Image Courtesy: Joan Silk, UCLA
Read the full story. ... Posted 09/10/03

 

Microbes Active in Colorado Snows Fuel Tundra Ecosystem

 

 
Niwot Ridge LTER sitePopulations of fungi blanketed by Colorado's snows are more active and diverse than previously thought, and are likely responsible for the productivity of the tundra ecosystem they are a part of, according to findings by scientists funded through the National Science Foundation's Long-Term Ecological Research (LTER) and Microbial Observatories programs. The researchers have published their results in this week's issue of the journal Science. Christopher Schadt, now of the Department of Energy's Oak Ridge National Laboratory in Tennessee and a former graduate student at the University of Colorado at Boulder, said "the discovery should help scientists gain greater insight into decomposition rates, carbon cycles and the roles of individual fungi in those processes."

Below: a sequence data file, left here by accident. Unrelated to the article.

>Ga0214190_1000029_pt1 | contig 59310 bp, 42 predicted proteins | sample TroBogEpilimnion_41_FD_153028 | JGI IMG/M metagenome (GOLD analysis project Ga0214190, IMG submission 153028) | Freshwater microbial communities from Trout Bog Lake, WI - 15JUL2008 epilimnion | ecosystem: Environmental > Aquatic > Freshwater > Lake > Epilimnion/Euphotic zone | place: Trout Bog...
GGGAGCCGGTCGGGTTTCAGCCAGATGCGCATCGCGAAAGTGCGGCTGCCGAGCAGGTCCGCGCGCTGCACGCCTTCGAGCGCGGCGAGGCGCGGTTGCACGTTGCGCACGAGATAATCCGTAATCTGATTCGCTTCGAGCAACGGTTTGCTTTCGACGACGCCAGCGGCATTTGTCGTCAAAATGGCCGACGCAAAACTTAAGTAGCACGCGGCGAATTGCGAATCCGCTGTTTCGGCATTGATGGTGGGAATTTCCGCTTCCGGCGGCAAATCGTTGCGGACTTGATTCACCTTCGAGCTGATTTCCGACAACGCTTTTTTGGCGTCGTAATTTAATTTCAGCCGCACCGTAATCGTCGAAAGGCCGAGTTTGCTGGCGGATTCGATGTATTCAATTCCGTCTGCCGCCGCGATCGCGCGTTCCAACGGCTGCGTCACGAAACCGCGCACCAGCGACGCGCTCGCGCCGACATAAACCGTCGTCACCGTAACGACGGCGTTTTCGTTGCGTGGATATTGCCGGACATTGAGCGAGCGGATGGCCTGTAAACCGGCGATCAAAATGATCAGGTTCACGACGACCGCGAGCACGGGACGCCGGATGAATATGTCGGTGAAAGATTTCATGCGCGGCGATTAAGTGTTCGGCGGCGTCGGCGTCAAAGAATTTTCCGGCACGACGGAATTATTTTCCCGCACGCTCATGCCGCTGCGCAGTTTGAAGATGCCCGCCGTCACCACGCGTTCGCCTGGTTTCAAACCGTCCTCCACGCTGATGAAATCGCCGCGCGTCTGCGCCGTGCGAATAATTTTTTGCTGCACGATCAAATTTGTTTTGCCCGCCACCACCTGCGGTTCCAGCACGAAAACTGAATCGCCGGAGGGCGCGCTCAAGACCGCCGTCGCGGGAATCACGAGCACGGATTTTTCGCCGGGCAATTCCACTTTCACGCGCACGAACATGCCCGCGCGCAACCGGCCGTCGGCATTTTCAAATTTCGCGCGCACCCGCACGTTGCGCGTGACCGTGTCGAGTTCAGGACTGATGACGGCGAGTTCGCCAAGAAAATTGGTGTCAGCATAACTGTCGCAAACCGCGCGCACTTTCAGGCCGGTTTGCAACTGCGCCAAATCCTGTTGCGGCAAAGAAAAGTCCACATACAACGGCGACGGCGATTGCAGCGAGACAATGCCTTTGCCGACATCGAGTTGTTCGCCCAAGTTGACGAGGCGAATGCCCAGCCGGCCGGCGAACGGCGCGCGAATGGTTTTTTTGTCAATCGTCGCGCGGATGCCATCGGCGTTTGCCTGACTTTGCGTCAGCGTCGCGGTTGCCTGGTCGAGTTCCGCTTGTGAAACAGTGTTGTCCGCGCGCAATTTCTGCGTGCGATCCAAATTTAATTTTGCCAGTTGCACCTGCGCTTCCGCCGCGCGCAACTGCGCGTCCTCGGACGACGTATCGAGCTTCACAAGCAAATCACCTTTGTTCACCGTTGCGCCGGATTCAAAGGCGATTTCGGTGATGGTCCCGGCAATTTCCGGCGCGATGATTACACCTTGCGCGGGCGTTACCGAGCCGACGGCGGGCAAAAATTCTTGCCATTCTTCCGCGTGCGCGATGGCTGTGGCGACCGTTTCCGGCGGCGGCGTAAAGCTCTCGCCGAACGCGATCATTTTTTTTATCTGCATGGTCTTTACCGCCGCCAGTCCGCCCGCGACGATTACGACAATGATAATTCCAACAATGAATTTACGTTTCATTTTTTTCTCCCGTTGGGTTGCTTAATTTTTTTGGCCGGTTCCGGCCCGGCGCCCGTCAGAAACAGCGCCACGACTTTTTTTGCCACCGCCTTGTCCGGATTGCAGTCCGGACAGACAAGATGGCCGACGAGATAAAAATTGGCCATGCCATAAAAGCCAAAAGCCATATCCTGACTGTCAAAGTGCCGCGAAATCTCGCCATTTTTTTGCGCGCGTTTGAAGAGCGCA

Image Courtesy: Timothy Seastedt, Niwot LTER
Read the full story. ... Posted 09/04/03

 

NSF Publishes Unique Learning Resource in Time for New School Year

 

 
Book cover and CD for New Formulas for America's Workforce/Girls in Science and EngineeringThe National Science Foundation today published a first-of-its-kind resource for educators, parents and professionals seeking examples of unique and creative ways to explore science and technology and examine successful inquiry-based learning. The book, titled "New Formulas for America's Workforce: Girls in Science and Engineering," catalogs the methodology and results of 211 NSF grants issued since 1993. "This is a perfect back-to-school tool for those teachers, parents, homeschoolers, and administrators who want to see how research has identified hands-on learning that works," said Dr. Judith A. Ramaley, who leads NSF's Directorate for Education and Human Resources. "It is full of ideas, contacts, and research that makes it an essential element in the toolkit of every educator between the kindergarten and college undergraduate levels."
Read the full story. ... Posted 09/02/03